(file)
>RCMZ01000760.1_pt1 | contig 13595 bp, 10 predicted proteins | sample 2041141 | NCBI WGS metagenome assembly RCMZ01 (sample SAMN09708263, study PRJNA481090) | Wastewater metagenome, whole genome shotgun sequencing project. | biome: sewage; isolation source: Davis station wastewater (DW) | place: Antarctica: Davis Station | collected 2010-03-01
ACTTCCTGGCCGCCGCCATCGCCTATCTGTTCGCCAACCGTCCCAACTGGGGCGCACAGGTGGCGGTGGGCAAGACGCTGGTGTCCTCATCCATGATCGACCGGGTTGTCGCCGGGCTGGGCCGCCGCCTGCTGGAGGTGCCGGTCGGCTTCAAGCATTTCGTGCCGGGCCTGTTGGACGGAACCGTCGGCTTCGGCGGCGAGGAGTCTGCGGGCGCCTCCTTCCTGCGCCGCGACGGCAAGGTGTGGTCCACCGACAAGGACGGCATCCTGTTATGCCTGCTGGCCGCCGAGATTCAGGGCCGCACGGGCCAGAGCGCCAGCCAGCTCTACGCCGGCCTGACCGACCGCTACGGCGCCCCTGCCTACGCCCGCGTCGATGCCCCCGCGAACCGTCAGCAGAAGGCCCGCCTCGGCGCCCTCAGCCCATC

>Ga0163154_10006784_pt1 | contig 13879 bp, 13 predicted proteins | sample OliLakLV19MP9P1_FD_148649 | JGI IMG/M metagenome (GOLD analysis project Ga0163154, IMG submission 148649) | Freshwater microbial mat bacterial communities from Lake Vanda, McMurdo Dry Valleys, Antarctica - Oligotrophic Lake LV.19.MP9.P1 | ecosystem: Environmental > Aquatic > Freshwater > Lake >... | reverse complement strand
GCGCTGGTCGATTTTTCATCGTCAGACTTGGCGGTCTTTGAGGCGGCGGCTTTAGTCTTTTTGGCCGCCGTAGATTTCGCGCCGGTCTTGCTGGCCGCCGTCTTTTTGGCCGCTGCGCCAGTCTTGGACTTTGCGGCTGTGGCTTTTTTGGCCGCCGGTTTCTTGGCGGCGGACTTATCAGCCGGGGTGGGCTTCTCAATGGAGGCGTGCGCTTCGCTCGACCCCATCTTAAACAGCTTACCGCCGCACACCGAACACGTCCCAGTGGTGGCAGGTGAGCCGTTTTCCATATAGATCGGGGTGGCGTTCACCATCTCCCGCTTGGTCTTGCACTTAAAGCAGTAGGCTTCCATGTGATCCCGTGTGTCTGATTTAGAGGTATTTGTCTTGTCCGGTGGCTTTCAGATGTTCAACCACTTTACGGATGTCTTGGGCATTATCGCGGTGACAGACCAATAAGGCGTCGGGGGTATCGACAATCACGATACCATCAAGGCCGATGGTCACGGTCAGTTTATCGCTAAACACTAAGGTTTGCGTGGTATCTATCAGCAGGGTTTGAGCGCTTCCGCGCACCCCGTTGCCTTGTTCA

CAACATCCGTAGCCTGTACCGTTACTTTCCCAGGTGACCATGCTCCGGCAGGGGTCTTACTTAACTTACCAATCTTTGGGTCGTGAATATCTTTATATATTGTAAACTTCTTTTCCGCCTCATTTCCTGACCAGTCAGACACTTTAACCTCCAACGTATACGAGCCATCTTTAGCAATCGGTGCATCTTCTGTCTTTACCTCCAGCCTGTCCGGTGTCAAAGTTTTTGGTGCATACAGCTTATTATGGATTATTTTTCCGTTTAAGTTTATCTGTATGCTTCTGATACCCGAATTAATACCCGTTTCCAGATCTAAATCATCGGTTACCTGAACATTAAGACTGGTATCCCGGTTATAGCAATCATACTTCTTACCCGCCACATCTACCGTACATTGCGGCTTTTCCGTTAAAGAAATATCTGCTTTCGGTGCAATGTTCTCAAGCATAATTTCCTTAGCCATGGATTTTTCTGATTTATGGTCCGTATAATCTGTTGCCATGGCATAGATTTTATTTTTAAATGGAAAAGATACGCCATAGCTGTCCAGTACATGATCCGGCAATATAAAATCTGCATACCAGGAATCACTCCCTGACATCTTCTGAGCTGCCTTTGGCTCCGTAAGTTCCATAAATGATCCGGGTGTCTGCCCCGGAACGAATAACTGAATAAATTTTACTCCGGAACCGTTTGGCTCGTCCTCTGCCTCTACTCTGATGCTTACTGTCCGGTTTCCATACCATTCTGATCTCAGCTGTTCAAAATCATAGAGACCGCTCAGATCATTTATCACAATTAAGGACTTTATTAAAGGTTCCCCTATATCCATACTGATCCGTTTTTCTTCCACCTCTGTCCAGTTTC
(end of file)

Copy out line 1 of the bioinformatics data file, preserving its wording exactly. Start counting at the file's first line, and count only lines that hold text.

>RCMZ01000760.1_pt1 | contig 13595 bp, 10 predicted proteins | sample 2041141 | NCBI WGS metagenome assembly RCMZ01 (sample SAMN09708263, study PRJNA481090) | Wastewater metagenome, whole genome shotgun sequencing project. | biome: sewage; isolation source: Davis station wastewater (DW) | place: Antarctica: Davis Station | collected 2010-03-01